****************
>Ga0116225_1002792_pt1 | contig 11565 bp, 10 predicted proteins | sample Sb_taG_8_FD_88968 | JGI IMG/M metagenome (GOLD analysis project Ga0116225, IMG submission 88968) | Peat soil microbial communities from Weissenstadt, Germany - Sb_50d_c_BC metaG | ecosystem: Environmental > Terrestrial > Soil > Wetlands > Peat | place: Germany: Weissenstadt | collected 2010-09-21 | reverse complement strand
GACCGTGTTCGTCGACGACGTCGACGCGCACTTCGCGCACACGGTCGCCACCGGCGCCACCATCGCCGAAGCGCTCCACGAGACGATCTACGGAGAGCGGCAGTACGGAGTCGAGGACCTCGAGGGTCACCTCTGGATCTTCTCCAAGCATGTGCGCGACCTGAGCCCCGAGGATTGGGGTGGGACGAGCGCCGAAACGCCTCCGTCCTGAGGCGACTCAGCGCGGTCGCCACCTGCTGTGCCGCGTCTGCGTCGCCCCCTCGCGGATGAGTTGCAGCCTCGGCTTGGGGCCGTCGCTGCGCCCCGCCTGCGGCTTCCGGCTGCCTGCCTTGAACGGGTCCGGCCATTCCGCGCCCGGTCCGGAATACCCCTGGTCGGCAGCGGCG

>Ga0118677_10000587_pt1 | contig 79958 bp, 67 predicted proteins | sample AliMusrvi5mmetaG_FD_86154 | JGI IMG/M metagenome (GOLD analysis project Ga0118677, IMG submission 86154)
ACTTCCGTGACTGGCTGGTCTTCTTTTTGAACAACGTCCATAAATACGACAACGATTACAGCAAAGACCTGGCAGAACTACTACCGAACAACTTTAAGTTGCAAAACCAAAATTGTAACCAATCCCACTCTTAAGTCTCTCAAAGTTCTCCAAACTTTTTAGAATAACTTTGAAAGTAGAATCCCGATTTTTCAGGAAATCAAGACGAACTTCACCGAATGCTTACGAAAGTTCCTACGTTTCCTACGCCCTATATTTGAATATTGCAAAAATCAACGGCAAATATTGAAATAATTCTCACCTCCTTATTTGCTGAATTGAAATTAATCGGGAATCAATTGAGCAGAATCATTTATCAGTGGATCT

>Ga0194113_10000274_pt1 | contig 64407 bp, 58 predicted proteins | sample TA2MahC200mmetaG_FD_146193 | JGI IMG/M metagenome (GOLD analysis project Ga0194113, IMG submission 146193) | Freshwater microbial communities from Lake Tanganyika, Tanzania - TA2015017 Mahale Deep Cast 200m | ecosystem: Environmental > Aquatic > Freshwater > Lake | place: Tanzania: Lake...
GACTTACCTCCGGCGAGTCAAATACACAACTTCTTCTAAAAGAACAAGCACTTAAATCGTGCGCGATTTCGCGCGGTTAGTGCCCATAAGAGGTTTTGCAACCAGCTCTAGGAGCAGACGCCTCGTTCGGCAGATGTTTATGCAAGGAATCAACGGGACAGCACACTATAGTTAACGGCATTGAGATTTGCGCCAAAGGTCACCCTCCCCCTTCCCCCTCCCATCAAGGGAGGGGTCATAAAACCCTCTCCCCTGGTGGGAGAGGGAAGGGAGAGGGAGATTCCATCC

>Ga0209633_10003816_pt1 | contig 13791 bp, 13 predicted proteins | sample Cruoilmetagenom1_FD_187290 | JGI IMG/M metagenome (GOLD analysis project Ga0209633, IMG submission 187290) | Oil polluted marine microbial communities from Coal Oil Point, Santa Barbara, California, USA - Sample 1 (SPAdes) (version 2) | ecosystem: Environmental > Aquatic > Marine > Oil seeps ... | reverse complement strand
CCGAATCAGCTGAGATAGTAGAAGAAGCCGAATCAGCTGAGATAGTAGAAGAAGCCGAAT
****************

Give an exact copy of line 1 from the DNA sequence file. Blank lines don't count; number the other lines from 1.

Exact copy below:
>Ga0116225_1002792_pt1 | contig 11565 bp, 10 predicted proteins | sample Sb_taG_8_FD_88968 | JGI IMG/M metagenome (GOLD analysis project Ga0116225, IMG submission 88968) | Peat soil microbial communities from Weissenstadt, Germany - Sb_50d_c_BC metaG | ecosystem: Environmental > Terrestrial > Soil > Wetlands > Peat | place: Germany: Weissenstadt | collected 2010-09-21 | reverse complement strand